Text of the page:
Despite the huge impact the picture had on the overall perspective of cinema history, especially in the musical genre, 42nd Street is a rather humble picture with a humble cast and crew. It all begins with the director, Lloyd Bacon. Bacon was a silent movie actor, with credits along side of Charlie Chaplin, who turned to directing. Starting first with shorts, he would become a stable feature director, and with Warner Bros. Bacon would start to director musicals, but was easily over shadowed by the truly talented director of the musical numbers, Busby Berkeley.

The cast would make for an interesting mix as well. Warner Baxter, who played the stressed director, was an Academy Award winning actor, form his work in the film In Old Arizona. Despite his wonderful performance as the frantic character trying to make the show happen, Baxter would never seem to make his way up the list of Hollywood actors as his career went on for a couple of decades, sadly mainly working in B-movies. Bebe Daniels, playing the star that tragically must be removed from the show last minute, was a silent screen star that, in this rare case, made the transition into musicals with the advent of sound. She would retire in 1935 from Hollywood due to her decline in relevance in cinema. Daniels would move to England and spend her later years in television. The star of the picture is Ruby Keeler, who plays Peggy, the shy modest chorus girl that saves the show. 42nd Street would be her first Hollywood picture. (What a way to start, eh?) Then married to the hugely popular Al Jolson, of The Jazz Singer fame, Keeler would start for career at the top, continuing to star in other Warner Bros. musicals, including one with her husband. Her time in film was short as she quit the business just after her divorce to Jolson in 1940.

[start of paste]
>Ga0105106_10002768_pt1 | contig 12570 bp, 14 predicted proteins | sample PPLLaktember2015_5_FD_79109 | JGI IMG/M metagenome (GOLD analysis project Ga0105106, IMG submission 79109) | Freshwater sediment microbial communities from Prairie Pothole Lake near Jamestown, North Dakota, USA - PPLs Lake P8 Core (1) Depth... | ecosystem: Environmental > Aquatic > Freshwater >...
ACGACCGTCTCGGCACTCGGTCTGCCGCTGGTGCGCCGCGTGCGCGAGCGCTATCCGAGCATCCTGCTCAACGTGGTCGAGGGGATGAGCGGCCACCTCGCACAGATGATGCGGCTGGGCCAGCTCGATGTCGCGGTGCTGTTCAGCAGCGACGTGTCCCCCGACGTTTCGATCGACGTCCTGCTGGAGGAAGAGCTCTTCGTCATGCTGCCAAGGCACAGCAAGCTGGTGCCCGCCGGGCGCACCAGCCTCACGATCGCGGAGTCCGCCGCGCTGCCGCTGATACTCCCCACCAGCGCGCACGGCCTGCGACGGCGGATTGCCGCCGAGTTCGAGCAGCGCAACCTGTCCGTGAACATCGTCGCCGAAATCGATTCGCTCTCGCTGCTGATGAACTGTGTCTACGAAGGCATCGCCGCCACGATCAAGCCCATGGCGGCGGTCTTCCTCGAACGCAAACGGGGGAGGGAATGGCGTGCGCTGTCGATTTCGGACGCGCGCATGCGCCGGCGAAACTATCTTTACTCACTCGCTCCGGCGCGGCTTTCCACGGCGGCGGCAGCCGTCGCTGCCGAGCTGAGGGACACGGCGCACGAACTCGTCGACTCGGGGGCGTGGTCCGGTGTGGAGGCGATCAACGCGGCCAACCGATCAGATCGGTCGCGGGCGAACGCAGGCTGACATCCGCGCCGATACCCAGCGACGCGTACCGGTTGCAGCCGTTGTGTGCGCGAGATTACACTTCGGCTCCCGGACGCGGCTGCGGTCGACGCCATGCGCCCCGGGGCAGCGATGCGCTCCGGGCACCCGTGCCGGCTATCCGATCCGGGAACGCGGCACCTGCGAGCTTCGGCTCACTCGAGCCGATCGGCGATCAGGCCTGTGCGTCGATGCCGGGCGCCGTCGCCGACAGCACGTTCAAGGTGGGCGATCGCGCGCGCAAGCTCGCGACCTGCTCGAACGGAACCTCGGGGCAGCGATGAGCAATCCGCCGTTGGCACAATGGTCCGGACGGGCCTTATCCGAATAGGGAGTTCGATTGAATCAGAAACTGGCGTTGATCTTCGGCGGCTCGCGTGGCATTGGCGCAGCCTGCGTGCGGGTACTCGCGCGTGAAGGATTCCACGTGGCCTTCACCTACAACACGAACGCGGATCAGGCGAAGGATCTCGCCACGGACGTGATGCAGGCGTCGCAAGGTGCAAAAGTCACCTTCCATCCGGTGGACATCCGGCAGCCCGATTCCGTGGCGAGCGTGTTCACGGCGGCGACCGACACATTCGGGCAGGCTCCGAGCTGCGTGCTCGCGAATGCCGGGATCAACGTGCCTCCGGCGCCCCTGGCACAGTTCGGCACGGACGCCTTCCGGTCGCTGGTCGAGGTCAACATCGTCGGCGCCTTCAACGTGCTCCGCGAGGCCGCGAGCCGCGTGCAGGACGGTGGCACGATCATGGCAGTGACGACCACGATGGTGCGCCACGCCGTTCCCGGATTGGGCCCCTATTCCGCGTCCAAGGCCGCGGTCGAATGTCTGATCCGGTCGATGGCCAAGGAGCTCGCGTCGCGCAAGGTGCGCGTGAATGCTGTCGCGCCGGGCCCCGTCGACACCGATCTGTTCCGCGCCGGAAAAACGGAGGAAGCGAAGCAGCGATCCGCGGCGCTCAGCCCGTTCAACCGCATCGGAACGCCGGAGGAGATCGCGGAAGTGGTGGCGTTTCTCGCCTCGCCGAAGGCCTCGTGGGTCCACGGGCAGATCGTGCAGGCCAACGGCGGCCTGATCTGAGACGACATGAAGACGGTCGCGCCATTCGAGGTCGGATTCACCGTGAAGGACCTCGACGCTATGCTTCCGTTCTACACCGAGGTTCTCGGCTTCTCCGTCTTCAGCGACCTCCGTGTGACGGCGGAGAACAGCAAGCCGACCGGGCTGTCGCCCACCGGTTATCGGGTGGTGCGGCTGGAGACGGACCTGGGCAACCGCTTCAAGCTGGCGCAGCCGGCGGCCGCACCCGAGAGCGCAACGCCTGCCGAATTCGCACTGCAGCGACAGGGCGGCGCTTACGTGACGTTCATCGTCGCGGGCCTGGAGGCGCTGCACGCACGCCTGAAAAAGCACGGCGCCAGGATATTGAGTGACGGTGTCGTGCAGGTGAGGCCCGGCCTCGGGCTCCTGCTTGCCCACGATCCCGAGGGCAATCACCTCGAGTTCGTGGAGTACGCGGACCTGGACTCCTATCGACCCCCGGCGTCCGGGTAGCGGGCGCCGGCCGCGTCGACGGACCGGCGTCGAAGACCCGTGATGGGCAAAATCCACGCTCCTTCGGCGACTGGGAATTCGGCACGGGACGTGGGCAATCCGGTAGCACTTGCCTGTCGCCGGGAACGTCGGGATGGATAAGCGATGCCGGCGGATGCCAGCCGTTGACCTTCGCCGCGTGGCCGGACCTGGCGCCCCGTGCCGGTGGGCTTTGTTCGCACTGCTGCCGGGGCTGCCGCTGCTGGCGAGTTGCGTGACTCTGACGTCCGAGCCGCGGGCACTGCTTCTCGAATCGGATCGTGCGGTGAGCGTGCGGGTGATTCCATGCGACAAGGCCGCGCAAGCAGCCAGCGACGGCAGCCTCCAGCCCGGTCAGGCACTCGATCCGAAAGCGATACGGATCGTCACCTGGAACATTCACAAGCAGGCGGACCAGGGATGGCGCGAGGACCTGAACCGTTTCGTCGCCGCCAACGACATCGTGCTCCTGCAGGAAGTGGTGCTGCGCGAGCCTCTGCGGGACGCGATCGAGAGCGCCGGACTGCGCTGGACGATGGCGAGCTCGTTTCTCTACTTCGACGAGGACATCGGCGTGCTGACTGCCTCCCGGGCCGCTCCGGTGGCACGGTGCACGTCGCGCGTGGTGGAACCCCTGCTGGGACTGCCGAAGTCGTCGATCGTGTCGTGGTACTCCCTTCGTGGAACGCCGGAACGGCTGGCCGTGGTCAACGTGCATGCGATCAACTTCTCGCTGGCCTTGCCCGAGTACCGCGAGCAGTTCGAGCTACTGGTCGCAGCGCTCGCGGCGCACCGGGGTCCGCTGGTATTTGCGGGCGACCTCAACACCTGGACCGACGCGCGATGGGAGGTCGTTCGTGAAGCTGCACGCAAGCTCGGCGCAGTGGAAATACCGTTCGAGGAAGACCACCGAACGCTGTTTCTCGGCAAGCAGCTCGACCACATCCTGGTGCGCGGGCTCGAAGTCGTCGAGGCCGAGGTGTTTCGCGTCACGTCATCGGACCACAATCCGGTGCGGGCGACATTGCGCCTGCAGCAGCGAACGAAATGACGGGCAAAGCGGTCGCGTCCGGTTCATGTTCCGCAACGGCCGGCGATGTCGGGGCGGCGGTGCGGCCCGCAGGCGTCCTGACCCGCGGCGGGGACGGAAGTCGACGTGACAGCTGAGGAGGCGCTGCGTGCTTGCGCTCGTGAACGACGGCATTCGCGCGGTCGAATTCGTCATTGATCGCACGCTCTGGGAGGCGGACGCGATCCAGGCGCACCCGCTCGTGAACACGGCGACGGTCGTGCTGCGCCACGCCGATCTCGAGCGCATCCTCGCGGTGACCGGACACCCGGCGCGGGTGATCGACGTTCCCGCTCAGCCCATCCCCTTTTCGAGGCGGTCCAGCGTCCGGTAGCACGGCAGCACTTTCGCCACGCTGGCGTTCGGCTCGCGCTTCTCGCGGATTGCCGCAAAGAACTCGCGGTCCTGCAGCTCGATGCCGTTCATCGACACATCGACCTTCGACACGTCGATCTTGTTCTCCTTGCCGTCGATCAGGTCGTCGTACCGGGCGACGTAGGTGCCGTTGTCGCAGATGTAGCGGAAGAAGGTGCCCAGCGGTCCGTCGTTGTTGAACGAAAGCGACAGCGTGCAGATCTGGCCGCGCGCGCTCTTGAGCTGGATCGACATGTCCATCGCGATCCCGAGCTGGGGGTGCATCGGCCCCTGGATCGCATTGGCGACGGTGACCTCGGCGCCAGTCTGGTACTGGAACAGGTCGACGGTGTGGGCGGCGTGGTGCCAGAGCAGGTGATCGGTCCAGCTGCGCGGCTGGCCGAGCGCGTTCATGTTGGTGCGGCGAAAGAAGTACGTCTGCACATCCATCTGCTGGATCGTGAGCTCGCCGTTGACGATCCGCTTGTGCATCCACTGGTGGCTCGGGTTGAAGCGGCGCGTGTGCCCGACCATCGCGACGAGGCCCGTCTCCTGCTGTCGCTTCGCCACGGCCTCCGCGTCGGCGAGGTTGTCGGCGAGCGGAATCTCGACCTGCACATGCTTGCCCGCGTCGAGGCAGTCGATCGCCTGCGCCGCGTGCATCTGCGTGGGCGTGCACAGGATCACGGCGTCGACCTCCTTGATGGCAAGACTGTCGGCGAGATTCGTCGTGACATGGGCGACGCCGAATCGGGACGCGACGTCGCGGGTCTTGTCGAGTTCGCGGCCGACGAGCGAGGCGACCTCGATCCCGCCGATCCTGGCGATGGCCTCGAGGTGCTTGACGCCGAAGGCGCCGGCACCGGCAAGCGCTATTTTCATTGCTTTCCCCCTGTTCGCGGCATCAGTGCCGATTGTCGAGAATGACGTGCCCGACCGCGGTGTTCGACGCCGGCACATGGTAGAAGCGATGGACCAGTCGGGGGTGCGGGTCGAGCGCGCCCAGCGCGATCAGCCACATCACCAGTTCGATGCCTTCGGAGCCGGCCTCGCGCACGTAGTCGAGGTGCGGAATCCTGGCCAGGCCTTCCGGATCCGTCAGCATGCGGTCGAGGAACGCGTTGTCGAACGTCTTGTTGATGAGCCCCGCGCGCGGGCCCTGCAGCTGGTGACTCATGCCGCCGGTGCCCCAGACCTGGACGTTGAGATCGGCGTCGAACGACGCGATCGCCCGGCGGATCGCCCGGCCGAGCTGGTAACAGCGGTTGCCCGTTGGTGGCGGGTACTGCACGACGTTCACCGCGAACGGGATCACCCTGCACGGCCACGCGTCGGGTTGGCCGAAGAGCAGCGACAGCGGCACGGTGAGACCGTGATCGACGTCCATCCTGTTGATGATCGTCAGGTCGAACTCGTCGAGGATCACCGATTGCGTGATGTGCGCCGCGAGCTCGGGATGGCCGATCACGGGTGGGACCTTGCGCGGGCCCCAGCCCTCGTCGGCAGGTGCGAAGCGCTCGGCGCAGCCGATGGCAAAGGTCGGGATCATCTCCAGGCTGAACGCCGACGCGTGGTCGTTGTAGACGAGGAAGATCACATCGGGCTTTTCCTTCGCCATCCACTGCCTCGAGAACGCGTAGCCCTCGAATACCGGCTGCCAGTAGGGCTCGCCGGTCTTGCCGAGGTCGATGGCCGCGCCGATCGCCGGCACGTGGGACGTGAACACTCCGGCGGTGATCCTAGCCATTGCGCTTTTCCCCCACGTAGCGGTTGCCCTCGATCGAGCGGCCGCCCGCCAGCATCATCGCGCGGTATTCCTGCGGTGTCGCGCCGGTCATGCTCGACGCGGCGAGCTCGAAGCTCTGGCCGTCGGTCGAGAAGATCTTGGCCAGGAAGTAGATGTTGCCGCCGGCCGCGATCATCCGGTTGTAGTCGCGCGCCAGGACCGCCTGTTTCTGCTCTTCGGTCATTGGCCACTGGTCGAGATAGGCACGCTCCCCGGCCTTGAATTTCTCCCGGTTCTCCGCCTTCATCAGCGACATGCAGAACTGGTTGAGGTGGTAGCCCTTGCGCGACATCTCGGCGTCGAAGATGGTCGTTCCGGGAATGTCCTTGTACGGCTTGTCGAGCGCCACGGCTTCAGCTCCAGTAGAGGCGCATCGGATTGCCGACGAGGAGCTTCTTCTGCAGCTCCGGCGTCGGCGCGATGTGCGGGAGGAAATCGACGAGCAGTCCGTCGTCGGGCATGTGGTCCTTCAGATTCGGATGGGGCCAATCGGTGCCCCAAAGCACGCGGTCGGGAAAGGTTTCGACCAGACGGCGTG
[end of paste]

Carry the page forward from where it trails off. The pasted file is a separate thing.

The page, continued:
The supporting cast included the skills of Dick Powell, Ginger Rogers, George Brent, and Guy Kibbee. Dick Powell, who plays the show's juvenile lead Billy, was just beginning his time in Hollywood, using his youthful looks and crooning in his role. Ginger Rogers, as the “Anytime Anne,” would play an important and comedic side character in this film, and above all she would enjoy one of Hollywood’s finest careers on screen. George Brent, who plays Pat, a man in a love triangle with Peggy and Dorothy, helps create much of the tension in the film. Guy Kibbee would play a usual role for himself, as a jovial side character. In this case he was a show’s backer, Abner, who too shared a liking for the star Dorothy. Kibbee would more or less be a Warner Bros stock actor, filling in the same type of role when the studio needed it.

The picture would be produced under humble means, but turned a massive profit for its day at over $2 million. The film was recognized as one of the year’s best, including a nomination for best picture along with a nod for best sound recording. Despite not winning an award the movie would live on as one of the best musical of all time, as seen on AFI’s top musicals list, landing itself at #13. The music helped make it the hit it was as well, including the catchy theme song “42nd Street.” The song would be named as 97th best song in American motion picture history, also according to AFI. Beyond that the film is preserved in the Library of Congress as one of America’s finest and significant films, as selected in 1998.

42nd Street is a simple and enjoyable film. It is Hollywood at its finest during the early years of what would become known at “Hollywood’s Golden Age.” Despite a rather clique story, the film still grabs audiences today. The picture explodes with the artistry of Busby Berkeley, which would create the images we think of today when imagining the musical genre. 42nd Street is deeply part of the root system that entrenches the genre of musicals to the history of cinema. For years to come, on to films such as The Wizard of Oz, to Singin' in the Rain, to West Side Story, all the way to Chicago, this is where all of these such films look back to find the genesis of where they came from. But the best contribution this film had for the musical genre was it was only the beginning.